How to Save Resources In Your Cannabis Operation

This article originally appeared in the June 2017 print edition of Cannabis Business Times. To subscribe, click here.

 In addition to labor costs and overhead, the cost of energy in the form of fuel, natural gas or electricity will be a large expenditure for a cannabis production facility. Recognizing that fact and planning for it can be a strategic advantage to your bottom line. There are many choices to make, and decisions will have far-reaching effects regarding eco-friendly, large-scale cannabis agriculture. It’s not big news that outdoor and greenhouse cultivation, in general, are two of the most obvious ways to save on energy costs over indoor cultivation—by utilizing only or mostly the sun for lighting—but there are a number of other considerations that apply, regardless of the facility type in which you are growing.

Lighting: Advancing Technology

For starters, the lighting industry catering to cannabis production is just now catching up with technology, but as cannabis legalization spreads, the incentive to create superior growing technologies increases.

Many lighting choices are currently available—from single- and double-ended 1,000W metal and sodium halide lights to high intensity discharge (HID) lights, LEDs and convection lights—many with dimmable and spectrum-adjustable capabilities. But I suspect that as cannabis legalization expands and companies can specifically study both indoor and greenhouse lighting requirements for cannabis, they will be able to further tailor industry-specific products to grow cannabis to its fullest potential at the lowest energy cost. (Better yet would be to have large bodies of true scientific research regarding lighting’s impact on cannabis plant growth and composition.)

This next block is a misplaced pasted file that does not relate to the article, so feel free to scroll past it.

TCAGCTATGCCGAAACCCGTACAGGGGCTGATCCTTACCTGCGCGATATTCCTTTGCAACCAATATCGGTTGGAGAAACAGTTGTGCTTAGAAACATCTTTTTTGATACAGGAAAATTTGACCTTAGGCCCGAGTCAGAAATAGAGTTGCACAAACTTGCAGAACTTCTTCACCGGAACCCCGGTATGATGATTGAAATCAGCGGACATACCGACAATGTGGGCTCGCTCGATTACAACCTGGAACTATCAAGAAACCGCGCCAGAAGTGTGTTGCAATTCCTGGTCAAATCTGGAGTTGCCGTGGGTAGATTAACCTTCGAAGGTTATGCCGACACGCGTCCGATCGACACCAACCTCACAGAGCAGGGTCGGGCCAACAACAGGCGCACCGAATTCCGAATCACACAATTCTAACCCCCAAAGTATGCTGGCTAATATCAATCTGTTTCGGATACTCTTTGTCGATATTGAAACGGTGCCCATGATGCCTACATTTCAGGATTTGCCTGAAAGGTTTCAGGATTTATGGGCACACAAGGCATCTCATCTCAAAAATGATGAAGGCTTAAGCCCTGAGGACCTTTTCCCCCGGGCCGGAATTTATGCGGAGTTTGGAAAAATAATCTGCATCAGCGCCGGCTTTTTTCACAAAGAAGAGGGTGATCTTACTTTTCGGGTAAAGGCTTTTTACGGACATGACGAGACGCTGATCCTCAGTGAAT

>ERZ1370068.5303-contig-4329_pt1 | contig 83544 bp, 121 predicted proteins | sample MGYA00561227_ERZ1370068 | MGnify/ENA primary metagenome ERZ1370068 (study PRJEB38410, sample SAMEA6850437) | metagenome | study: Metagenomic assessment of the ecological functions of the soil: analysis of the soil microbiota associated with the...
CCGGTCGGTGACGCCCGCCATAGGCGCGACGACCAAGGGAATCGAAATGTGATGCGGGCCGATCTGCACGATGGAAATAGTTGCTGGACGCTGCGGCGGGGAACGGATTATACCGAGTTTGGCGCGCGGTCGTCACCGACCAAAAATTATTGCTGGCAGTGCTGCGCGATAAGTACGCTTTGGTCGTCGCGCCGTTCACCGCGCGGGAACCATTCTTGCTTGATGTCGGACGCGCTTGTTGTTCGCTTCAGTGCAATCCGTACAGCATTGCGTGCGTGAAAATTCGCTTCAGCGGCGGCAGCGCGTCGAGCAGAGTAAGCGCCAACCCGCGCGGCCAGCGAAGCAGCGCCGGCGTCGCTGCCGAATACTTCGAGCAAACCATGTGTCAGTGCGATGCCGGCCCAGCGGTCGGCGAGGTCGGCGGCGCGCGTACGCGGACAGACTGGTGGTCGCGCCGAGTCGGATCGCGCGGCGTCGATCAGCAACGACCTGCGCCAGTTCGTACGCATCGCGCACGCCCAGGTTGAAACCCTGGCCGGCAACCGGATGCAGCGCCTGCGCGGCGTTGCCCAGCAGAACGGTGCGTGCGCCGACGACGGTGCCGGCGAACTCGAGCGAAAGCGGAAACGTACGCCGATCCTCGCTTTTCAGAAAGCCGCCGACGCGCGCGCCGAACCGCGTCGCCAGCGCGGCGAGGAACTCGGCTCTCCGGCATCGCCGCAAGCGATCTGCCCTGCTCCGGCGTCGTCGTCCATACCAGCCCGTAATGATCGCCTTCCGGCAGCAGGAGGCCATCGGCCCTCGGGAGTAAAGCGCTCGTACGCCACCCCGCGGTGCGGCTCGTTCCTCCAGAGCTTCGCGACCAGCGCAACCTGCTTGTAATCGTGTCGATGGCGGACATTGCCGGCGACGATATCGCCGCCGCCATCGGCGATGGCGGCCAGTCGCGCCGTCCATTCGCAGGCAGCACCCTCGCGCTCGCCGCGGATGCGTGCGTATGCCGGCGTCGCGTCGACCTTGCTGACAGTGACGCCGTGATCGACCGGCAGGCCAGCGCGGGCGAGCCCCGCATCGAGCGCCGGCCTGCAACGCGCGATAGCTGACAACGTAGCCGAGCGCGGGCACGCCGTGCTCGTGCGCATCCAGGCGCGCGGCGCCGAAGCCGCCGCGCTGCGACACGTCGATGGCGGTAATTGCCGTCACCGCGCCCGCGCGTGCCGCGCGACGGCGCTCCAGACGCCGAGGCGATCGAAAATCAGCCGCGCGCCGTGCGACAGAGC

Heating, Cooling and Storing

How to heat and cool the growth environment is also a major consideration. Think outside the box whenever possible, and investigate all realistic options and emerging technologies such as geothermal heating, which utilizes heat from the earth’s core to circulate throughout a greenhouse; or utilizing steam from geothermal activity to produce electricity as the Calpine electric company does. Wind turbines are not a real option, as you would need a very big wind turbine, and greenhouses are not typically built in excessively windy areas.

For those using traditional power sources, you can at least explore options in costs. In California, for example, Pacific Gas and Electric (PGE) recently proactively announced that it will be offering existing agricultural power rates to licensed cannabis producers. (See the Guest Column, “(Sustainable) Power to the People,” for more information on reducing power costs.)

But what happens in the case of an interruption in electrical service? The question leads to the subject of backup power generators, which typically run on natural gas or diesel fuel. Obviously natural gas is the logical option. But not all natural gas generators are created equal. Houweling’s tomato greenhouse in Camarillo, Calif., is the first in the United States to use a General Electric Jenbacher J624 two-stage turbocharged natural gas engine with a GE-designed CO2 fertigation system. The generator provides heat, power and CO2 to Houweling’s 12.5-acre greenhouse. The 13.2-megawatt (MW) heat and power co-generation technology captures traditionally wasted heat, water and CO2 for use within the greenhouse. This technology far exceeds the company’s power needs, according to the company’s website, allowing them to supply electricity to the grid.

To read the full article in Cannabis Business Times' June edition, click here.

Top photo: ©druvo |

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